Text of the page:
The United States Senate does not maintain a centralized repository for information about its committee proceedings that includes links to the videos. Our new website, https://www.senatecommitteehearings.com/, is our effort to address this issue and surface video from committee proceedings.
The Senate publishes basic information about all upcoming meetings on this webpage. It is only a forward-facing website, so it does not contain an archive for information about meetings that have occurred. Nor does it contain detailed information about the proceedings, such as the name of witnesses, the written testimony they have submitted, and — crucially for our purposes — links to videos of the proceedings. Summary information is also published in the Congressional Record, including the names of witnesses, but it is not in a web-friendly format and does not include witness statements or links to videos of the proceedings.
The Library of Congress is now publishing a weekly committee schedule across the whole of Congress, but it also does not include the names of witnesses, testimony for the record, or links to video of the proceedings.
Each individual Senate committee publishes information about its ongoing proceedings. The information generally is more complete: it usually includes witness names, written testimony and video of the proceedings. However, information is spread out across more than 20 committees, the information is not published in a standard format, and it is difficult to search for prior committee proceedings or across committees.
We built a new website, https://www.senatecommitteehearings.com/, that merges information that we have scraped from each Senate Committee page and an API from the Government Publishing Office that contains committee proceedings information going back to the late 1990s, to early 2000s, depending on the committee. The code for the scrapers is available here.
This process is not perfect, however. We are unaware of a consistent unique identifier for events used across GPO’s API, committee proceeding information published on individual Senate committee pages, the central Senate committee schedule, and Congress.gov’s website. So we attempted to match proceedings by using the name of the hearing. This is an inherently lossy and unreliable process, limited by the fact the names of the hearings on the Senate website and within GPO do not always match. Only 25% of hearings collected from Senate committee websites could be connected to GPO data (3,495 out of 14,185 hearings collected initially in early September). Issues arose from differences in punctuation, additional text on the GPO side, and sentences containing the name of the hearing on the GPO side. We had significant difficulty combining authoritative GPO data with the Senate data. Despite these challenges, the more important task was completed, the scraping of the various Senate Committee sites to create a central website to search hearings in.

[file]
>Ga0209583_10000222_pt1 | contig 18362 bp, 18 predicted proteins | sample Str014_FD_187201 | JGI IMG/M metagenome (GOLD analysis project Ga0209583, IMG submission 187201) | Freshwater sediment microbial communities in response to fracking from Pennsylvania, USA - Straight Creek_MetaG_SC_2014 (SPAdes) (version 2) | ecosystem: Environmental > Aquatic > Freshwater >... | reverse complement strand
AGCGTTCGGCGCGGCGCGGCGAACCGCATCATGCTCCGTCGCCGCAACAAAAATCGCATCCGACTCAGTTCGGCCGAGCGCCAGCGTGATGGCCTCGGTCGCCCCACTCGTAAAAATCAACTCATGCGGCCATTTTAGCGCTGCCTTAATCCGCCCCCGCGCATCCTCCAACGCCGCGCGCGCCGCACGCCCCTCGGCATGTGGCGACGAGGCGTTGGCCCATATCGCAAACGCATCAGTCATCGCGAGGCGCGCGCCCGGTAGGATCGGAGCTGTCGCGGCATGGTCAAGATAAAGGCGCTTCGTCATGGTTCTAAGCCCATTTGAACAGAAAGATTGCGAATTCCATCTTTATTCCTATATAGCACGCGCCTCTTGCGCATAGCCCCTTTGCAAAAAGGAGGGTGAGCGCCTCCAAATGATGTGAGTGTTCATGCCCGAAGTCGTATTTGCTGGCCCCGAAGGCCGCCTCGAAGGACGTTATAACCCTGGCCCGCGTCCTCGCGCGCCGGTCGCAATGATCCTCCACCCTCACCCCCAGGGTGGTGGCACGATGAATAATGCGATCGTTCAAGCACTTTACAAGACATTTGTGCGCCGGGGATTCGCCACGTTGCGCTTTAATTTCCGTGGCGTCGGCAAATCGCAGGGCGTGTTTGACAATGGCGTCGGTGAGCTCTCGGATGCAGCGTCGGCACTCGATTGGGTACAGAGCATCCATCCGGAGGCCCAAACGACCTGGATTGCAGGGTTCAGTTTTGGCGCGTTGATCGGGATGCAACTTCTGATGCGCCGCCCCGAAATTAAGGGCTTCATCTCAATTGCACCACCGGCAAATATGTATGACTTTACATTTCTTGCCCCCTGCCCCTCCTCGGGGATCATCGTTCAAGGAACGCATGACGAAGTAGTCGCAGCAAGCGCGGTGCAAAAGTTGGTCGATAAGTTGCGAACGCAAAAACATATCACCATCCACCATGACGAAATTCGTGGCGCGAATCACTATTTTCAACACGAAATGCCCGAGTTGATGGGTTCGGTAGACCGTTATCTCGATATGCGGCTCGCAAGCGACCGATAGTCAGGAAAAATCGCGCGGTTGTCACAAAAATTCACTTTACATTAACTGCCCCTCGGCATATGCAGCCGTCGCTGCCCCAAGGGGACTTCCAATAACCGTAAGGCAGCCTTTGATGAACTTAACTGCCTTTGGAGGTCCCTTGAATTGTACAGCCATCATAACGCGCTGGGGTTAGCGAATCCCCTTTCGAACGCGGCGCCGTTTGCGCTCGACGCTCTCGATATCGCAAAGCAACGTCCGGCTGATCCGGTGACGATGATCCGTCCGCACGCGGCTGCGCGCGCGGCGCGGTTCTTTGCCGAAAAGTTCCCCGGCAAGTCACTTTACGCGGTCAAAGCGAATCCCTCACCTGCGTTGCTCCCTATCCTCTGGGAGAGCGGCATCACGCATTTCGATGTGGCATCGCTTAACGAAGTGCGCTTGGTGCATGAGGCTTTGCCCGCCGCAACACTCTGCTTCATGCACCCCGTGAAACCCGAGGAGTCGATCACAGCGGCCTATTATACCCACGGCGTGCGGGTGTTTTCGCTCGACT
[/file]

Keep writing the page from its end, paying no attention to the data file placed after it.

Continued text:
The end result is a searchable database that allows you to search by committee or hearing name or witness and find video of the proceedings. Aggregating the data also allowed us to provide basic statistics such as “how many hearings occurred last week?” or “What is the trend in hearings per year for a particular committee?”
It is our hope that this new dataset will inspire the Library of Congress, which maintains the calendar of committee proceedings on Congress.gov, to add links to videos of Senate committee proceedings as they already do for the House. The Library of Congress should serve as an authoritative repository of committee hearing video and re-publish the video in a more useful-friendly repository.
We also hope the Senate will consider deepening the functionality of its committee calendar website to include links to the videos of committee proceedings, to publish information online about past Senate proceedings, and gather witness statements and other documents from ongoing and previous proceedings. The House’s website, docs.house.gov, which maintains a non-partisan central repository for committee information, may be a useful model to consider.
Finally, we are hopeful that third-party republishers of legislative information, commercial and non-commercial, will use and improve upon these data-sets to make video of congressional proceedings more widely available to the public, to researchers, and to advocates.